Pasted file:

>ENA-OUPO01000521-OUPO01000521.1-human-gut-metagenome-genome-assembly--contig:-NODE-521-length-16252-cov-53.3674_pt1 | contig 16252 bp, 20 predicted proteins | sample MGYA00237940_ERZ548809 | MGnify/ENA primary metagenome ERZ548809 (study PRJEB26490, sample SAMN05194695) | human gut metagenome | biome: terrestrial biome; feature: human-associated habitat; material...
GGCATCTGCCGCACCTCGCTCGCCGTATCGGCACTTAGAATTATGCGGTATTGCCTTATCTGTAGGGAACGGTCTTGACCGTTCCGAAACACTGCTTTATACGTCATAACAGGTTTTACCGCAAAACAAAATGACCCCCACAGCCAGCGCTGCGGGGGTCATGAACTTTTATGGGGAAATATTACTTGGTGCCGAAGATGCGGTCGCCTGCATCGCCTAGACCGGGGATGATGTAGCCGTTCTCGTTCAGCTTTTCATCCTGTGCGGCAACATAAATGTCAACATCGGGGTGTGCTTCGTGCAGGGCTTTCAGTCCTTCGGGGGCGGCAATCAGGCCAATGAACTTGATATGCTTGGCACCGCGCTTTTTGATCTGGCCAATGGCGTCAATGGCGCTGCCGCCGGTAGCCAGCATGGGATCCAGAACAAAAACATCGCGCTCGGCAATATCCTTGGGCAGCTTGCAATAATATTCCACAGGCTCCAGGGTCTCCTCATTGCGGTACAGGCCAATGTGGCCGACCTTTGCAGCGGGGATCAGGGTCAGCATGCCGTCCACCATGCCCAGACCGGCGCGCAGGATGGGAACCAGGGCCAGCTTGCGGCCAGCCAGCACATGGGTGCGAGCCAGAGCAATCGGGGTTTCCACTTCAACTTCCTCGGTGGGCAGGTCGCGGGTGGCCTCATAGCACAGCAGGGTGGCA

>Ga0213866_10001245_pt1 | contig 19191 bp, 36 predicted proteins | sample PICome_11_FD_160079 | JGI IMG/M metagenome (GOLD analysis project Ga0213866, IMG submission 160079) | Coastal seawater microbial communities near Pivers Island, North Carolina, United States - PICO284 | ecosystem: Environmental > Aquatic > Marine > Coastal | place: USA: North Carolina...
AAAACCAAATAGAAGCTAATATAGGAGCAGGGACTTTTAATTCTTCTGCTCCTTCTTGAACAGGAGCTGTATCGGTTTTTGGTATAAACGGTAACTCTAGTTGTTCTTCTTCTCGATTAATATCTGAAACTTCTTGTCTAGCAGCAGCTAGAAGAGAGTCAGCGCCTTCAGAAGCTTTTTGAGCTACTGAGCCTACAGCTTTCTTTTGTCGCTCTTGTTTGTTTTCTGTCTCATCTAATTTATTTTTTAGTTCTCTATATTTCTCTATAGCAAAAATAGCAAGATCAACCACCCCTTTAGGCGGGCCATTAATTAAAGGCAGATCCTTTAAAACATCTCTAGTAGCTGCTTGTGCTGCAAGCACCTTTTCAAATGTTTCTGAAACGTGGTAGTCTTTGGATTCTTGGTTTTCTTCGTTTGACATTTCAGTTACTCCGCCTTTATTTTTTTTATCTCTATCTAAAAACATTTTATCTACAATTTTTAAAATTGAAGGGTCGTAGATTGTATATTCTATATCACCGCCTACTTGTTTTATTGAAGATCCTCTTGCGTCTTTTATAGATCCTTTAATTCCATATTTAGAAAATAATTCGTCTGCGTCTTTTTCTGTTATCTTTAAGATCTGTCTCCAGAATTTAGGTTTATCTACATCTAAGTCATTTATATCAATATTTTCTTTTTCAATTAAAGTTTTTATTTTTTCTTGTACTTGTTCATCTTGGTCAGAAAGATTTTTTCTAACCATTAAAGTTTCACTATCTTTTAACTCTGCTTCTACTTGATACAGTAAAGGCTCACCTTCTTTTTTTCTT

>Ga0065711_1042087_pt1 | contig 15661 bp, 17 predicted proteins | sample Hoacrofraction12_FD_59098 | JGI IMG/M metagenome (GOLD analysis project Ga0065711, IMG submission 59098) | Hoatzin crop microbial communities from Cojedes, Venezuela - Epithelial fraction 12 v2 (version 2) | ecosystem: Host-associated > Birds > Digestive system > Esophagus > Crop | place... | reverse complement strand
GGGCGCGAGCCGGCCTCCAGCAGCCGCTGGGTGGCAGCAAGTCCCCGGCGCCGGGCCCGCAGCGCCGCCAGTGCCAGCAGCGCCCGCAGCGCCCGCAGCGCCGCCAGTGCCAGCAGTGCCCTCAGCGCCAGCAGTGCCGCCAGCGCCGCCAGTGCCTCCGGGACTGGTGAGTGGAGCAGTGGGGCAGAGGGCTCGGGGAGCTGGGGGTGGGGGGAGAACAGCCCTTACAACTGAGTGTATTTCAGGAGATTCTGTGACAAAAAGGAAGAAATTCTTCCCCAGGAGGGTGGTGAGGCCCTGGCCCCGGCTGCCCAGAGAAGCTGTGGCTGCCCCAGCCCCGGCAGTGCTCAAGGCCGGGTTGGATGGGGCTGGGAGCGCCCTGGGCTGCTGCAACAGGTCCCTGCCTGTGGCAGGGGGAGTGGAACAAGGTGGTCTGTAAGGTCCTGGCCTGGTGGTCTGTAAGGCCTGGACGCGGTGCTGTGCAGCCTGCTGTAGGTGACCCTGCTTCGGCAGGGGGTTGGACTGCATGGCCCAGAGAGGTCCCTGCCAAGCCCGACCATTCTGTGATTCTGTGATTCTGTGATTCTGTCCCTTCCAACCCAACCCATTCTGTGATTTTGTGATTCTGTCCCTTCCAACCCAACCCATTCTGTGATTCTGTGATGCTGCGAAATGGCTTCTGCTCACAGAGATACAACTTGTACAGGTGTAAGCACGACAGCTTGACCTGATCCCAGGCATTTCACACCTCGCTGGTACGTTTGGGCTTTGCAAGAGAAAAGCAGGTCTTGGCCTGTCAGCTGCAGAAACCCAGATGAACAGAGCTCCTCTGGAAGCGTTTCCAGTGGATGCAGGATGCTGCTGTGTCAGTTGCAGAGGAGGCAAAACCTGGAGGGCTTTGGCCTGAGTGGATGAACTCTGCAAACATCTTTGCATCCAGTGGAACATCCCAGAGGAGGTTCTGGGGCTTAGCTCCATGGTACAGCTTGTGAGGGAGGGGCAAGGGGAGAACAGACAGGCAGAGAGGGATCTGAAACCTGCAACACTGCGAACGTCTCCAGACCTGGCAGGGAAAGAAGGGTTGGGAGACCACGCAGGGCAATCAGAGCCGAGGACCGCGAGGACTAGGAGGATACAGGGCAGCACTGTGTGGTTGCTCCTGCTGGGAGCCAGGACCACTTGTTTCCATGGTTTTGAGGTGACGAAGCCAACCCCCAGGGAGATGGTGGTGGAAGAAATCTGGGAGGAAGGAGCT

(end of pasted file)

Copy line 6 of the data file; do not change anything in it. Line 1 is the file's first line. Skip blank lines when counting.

GGGCGCGAGCCGGCCTCCAGCAGCCGCTGGGTGGCAGCAAGTCCCCGGCGCCGGGCCCGCAGCGCCGCCAGTGCCAGCAGCGCCCGCAGCGCCCGCAGCGCCGCCAGTGCCAGCAGTGCCCTCAGCGCCAGCAGTGCCGCCAGCGCCGCCAGTGCCTCCGGGACTGGTGAGTGGAGCAGTGGGGCAGAGGGCTCGGGGAGCTGGGGGTGGGGGGAGAACAGCCCTTACAACTGAGTGTATTTCAGGAGATTCTGTGACAAAAAGGAAGAAATTCTTCCCCAGGAGGGTGGTGAGGCCCTGGCCCCGGCTGCCCAGAGAAGCTGTGGCTGCCCCAGCCCCGGCAGTGCTCAAGGCCGGGTTGGATGGGGCTGGGAGCGCCCTGGGCTGCTGCAACAGGTCCCTGCCTGTGGCAGGGGGAGTGGAACAAGGTGGTCTGTAAGGTCCTGGCCTGGTGGTCTGTAAGGCCTGGACGCGGTGCTGTGCAGCCTGCTGTAGGTGACCCTGCTTCGGCAGGGGGTTGGACTGCATGGCCCAGAGAGGTCCCTGCCAAGCCCGACCATTCTGTGATTCTGTGATTCTGTGATTCTGTCCCTTCCAACCCAACCCATTCTGTGATTTTGTGATTCTGTCCCTTCCAACCCAACCCATTCTGTGATTCTGTGATGCTGCGAAATGGCTTCTGCTCACAGAGATACAACTTGTACAGGTGTAAGCACGACAGCTTGACCTGATCCCAGGCATTTCACACCTCGCTGGTACGTTTGGGCTTTGCAAGAGAAAAGCAGGTCTTGGCCTGTCAGCTGCAGAAACCCAGATGAACAGAGCTCCTCTGGAAGCGTTTCCAGTGGATGCAGGATGCTGCTGTGTCAGTTGCAGAGGAGGCAAAACCTGGAGGGCTTTGGCCTGAGTGGATGAACTCTGCAAACATCTTTGCATCCAGTGGAACATCCCAGAGGAGGTTCTGGGGCTTAGCTCCATGGTACAGCTTGTGAGGGAGGGGCAAGGGGAGAACAGACAGGCAGAGAGGGATCTGAAACCTGCAACACTGCGAACGTCTCCAGACCTGGCAGGGAAAGAAGGGTTGGGAGACCACGCAGGGCAATCAGAGCCGAGGACCGCGAGGACTAGGAGGATACAGGGCAGCACTGTGTGGTTGCTCCTGCTGGGAGCCAGGACCACTTGTTTCCATGGTTTTGAGGTGACGAAGCCAACCCCCAGGGAGATGGTGGTGGAAGAAATCTGGGAGGAAGGAGCT